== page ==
Broader than party politics

For the most part, the United States government builds its strategies on national interests rather than on narrow party or personal politics. Nevertheless, the recent congressional elections inspired debate over possible effects on American Middle East policies, the peace process in particular. The reason for this is that in the eyes of some analysts and politicians, the current administration is leaning a little bit on Israel, especially on the issue of settlements. They believe that the new Republican-majority House of Representatives might restrain the administration.

Although the American approach to the Israeli-Palestinian conflict has changed significantly between the previous Republican administration and the current Democratic one, the change is not necessarily influenced by the differing politics of the Democratic party. Indeed, the "lessons learned" from the shortcomings of the previous administration were put on the table well before the elections.

It might help here reminding ourselves of the findings of the Baker Hamilton Commission (also known as the Iraq Study Group), that was established by the previous administration. Its conclusions–that US engagement in the Israeli-Palestinian peace process is a strategic national interest-have clearly been integrated into the approach of the current administration.

In other words, the US political establishment has carried out a process of self-criticism and recognized the need for change in a cross-party manner. One example is the need for active American and international Middle East diplomacy. The danger that ongoing deterioration of conditions in the Middle East poses to US interests and the inter-relation of the various conflicts of the Middle East are pushing the US administration to act and be involved where its predecessor was absent.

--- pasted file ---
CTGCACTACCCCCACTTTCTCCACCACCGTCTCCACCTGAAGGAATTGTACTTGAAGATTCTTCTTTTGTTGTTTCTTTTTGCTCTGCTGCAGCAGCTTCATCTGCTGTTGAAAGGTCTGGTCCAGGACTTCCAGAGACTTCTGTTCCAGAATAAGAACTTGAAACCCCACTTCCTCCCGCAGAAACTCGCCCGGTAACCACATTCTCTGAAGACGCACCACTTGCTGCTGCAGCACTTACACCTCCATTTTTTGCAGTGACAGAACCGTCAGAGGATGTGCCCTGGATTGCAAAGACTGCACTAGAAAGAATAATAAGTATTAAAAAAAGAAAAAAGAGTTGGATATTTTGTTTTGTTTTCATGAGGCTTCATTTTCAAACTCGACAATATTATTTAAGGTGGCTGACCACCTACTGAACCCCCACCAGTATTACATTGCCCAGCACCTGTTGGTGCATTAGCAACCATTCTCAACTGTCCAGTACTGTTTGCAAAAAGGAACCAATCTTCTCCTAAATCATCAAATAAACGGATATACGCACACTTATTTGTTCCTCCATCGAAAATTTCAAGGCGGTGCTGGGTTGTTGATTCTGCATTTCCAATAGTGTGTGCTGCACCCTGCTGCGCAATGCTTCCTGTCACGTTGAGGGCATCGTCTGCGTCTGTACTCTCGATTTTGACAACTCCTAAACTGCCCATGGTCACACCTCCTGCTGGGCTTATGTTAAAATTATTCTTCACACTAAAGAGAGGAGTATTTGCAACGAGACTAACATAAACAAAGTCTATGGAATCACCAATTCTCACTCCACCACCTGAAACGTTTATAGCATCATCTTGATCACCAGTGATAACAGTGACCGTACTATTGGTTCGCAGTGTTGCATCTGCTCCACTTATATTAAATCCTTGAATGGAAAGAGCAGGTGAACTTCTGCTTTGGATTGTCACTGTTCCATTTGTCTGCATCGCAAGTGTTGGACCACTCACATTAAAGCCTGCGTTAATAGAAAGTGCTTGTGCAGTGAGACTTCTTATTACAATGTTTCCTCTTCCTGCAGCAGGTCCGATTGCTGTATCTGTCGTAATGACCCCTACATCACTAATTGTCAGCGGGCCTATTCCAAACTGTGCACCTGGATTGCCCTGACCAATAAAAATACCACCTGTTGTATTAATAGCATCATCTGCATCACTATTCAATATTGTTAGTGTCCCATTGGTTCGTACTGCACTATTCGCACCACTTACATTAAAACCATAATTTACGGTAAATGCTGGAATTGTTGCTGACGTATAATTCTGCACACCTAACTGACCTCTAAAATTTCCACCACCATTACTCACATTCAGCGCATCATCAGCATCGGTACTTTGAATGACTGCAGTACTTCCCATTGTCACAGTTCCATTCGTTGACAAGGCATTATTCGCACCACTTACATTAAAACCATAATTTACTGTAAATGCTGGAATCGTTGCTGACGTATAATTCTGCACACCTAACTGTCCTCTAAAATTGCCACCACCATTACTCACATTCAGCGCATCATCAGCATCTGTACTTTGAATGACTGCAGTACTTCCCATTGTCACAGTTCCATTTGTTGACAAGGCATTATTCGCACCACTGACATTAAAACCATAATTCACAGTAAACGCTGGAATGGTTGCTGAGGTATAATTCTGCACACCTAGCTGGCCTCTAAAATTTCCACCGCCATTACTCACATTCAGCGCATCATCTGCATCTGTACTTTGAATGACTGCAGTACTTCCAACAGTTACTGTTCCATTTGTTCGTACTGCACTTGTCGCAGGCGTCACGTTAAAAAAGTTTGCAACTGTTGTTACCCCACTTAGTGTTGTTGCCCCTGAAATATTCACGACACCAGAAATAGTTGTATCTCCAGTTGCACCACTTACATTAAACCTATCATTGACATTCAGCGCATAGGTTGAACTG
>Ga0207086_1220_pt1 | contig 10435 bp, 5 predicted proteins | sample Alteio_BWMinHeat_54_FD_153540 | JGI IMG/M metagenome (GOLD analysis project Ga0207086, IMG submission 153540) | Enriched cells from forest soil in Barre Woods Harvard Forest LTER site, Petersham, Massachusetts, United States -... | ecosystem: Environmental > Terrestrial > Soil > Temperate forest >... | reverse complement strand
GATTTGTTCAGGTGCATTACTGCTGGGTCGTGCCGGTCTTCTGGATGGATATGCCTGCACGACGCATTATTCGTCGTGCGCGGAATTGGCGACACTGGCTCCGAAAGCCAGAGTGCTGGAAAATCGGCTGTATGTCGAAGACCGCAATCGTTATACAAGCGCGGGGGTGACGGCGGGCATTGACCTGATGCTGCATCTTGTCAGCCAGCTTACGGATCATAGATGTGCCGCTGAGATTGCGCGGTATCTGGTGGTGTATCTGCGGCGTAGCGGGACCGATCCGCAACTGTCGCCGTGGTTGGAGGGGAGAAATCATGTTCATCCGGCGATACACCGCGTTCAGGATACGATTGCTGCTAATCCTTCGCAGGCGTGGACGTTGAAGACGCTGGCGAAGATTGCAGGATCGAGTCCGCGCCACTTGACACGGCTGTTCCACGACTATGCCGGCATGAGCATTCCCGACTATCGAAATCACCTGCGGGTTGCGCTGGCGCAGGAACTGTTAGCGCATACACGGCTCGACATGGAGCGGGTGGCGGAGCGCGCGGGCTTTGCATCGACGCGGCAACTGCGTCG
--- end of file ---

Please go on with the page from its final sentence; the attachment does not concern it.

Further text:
That doesn’t mean that the fact that the Republicans have divided the Congress will not have an effect on Obama’s Middle East policy, nor that there are no differences in the two parties in their understanding and approach to the region. The conclusion drawn here, however, is that the effect of this change is not going to be strategic or dramatic.

Barack Obama’s approach to the conflict, characterized by intimate engagement and close diplomacy based on a deep conviction that this conflict has a negative impact on US Middle East interests, will continue in one way or another. Hopefully, the fact that significant progress has not been made will not deter the administration. Frankly, things could have been much worse had the administration refrained from extensive diplomacy and attention from the first week of Obama’s presidency.

Another factor to be considered is the attitude of major US partners in Middle East peace efforts, particularly Europe, which has expressed growing urgency toward the Middle East, pushing the United States toward more engagement and clearer positions.

Finally, the dangerous radicalization in Israel– evident in extreme right-wing political positions, aggressive practices vis-a-vis the occupied territories, settlement expansion, and publicly-stated racist tendencies–are encouraging the United States to remain closely involved. Ultimately, it seeks to control deterioration and encourage progress in negotiations and hopefully an agreement that will bring about an end to the occupation and, consequently, much-anticipated peace and security.